Eulipotyphla

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Eulipotyphla
Temporal range: Eocene to present
Sorex araneus2.JPG
Common shrew (Sorex araneus)
Scientific classification e
Kingdom: Animalia
Phylum: Chordata
Class: Mammalia
Magnorder: Boreoeutheria
Superorder: Laurasiatheria
Order: Eulipotyphla
Families

Eulipotyphla ("truly fat and blind"[1]) is an order of mammals suggested by molecular methods of phylogenetic reconstruction, and includes the laurasiatherian members of the now-invalid polyphyletic order Lipotyphla, but not the afrotherian members (tenrecs and golden moles, now in their own order Afrosoricida). Lipotyphla in turn had been derived by removing a number of groups from Insectivora, the previously used wastebasket taxon.

Thus, Eulipotyphla comprises the hedgehogs and gymnures (family Erinaceidae, formerly also the order Erinaceomorpha), solenodons (family Solenodontidae), the desmans, moles, and shrew-like moles (family Talpidae) and true shrews (family Soricidae). True shrews, talpids and solenodons were formerly grouped in the clade Soricomorpha; however, Soricomorpha has been found to be paraphyletic, since erinaceids are the sister group of shrews.[2][3][4]

Classification[edit]

Family-level cladogram of extant eulipotyphlan relationships, following Roca et al. and Brace et al.:[3][5]


   Eulipotyphla   


Nesophontidae



Solenodontidae





Talpidae




Soricidae



Erinaceidae






References[edit]

  1. ^ Hassan, Mo (2009-10-11). "British Wildlife: N". The Disillusioned Taxonomist blog. Retrieved 2015-11-26.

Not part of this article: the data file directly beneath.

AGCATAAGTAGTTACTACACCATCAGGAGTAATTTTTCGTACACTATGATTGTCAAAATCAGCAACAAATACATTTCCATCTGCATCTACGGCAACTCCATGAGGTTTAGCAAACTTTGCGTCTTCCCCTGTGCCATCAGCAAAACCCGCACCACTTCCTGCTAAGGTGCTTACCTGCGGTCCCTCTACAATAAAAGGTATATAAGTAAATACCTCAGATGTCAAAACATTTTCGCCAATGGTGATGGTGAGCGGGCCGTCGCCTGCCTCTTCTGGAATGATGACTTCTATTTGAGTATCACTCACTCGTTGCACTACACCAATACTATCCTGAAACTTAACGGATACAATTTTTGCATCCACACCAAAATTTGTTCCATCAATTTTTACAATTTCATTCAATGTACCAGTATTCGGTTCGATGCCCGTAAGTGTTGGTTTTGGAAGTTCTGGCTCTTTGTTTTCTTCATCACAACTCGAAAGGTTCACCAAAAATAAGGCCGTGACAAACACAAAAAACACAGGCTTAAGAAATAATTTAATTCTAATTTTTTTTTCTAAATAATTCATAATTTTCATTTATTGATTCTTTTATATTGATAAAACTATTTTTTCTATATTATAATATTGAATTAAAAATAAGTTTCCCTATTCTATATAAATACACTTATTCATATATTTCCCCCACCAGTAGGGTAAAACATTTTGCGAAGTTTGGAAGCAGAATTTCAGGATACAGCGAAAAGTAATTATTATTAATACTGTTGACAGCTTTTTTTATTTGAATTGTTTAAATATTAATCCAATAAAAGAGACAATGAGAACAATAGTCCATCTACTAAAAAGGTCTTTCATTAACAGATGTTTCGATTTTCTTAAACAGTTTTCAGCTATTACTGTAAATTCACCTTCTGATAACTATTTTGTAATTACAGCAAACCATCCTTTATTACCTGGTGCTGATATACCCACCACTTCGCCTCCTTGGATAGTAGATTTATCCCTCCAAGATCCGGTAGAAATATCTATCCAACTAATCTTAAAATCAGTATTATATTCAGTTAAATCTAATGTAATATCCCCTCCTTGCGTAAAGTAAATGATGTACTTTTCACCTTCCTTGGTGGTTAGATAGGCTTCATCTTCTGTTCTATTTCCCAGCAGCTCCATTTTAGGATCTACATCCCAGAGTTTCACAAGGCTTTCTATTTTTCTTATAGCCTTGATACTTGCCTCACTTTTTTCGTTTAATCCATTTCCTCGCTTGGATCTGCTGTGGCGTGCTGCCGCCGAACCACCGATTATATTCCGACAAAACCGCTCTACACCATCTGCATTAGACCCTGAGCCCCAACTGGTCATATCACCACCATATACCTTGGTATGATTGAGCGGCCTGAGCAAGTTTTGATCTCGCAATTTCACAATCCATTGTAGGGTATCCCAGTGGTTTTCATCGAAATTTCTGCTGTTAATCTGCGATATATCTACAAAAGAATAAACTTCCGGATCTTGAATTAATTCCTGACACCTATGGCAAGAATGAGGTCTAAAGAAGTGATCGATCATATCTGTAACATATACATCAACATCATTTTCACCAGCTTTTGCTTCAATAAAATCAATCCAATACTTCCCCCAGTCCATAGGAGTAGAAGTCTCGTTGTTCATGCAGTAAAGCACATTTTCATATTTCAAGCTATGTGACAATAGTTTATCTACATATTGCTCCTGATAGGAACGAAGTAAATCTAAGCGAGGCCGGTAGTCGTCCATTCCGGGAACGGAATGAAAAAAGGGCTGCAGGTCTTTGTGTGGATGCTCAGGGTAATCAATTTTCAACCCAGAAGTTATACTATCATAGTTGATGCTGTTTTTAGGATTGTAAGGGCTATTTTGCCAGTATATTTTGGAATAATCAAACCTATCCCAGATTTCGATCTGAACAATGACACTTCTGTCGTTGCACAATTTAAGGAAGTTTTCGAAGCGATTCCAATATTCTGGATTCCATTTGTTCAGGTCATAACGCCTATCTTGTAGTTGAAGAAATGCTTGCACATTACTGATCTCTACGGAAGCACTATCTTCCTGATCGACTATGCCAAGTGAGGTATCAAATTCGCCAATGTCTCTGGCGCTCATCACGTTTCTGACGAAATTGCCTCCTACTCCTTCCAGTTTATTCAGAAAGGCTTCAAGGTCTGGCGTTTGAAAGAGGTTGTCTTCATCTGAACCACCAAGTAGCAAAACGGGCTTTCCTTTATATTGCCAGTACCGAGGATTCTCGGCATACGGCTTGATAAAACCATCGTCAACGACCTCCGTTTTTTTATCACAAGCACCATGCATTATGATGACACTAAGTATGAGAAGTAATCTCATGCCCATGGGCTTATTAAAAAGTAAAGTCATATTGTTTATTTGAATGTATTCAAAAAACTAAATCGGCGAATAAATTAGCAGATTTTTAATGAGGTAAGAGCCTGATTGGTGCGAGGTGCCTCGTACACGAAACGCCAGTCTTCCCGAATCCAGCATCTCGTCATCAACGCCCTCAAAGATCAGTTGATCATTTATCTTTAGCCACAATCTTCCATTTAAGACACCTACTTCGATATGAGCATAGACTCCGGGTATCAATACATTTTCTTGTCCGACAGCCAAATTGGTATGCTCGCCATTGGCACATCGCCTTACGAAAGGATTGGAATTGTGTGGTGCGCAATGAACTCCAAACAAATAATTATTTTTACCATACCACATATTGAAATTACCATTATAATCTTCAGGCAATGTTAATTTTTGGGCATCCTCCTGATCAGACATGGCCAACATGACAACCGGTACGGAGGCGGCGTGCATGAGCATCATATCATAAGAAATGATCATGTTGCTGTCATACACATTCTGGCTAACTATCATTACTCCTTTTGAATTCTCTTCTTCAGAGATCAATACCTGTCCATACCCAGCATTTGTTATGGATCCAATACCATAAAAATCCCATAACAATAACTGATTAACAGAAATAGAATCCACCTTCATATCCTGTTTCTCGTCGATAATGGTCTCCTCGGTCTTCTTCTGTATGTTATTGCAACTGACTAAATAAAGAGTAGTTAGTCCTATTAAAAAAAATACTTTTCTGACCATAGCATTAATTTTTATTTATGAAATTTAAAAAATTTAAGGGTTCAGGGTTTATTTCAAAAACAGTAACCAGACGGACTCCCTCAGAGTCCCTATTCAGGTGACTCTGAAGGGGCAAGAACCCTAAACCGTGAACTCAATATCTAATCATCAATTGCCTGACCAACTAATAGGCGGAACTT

2. ^ Douady, C. J.; Chatelier, P. I.; Madsen, O.; de Jong, W. W.; Catzeflis, F.; Springer, M. S.; Stanhope, M. J. (October 2002). "Molecular phylogenetic evidence confirming the Eulipotyphla concept and in support of hedgehogs as the sister group to shrews". Molecular Phylogenetics and Evolution. 25 (1): 200–209. doi:10.1016/S1055-7903(02)00232-4. 
  3. ^ a b Roca, A. L.; Bar-Gal, G. K.; Eizirik, E.; Helgen, K. M.; Maria, R.; Springer, M. S.; O'Brien, S. J.; Murphy, W. J. (2004-06-10). "Mesozoic origin for West Indian insectivores". Nature. 429 (6992): 649–651. Bibcode:2004Natur.429..649R. doi:10.1038/nature02597. PMID 15190349. 
  4. ^ Bininda-Emonds, O. R. P.; Cardillo, M.; Jones, K. E.; MacPhee, R. D. E.; Beck, R. M. D.; Grenyer, R.; Price, S. A.; Vos, R. A.; Gittleman, J. L.; Purvis, A. (2007-03-29). "The delayed rise of present-day mammals". Nature. 446 (7135): 507–512. doi:10.1038/nature05634. PMID 17392779. 
  5. ^ Brace, Selina; Thomas, Jessica A.; Dalén, Love; Burger, Joachim; MacPhee, Ross D.E.; Barnes, Ian & Turvey, Samuel T. (13 September 2016). "Evolutionary history of the Nesophontidae, the last unplaced Recent mammal family". Molecular Biology and Evolution (Epub ahead of print). 33: 3095–3103. doi:10.1093/molbev/msw186. PMID 27624716.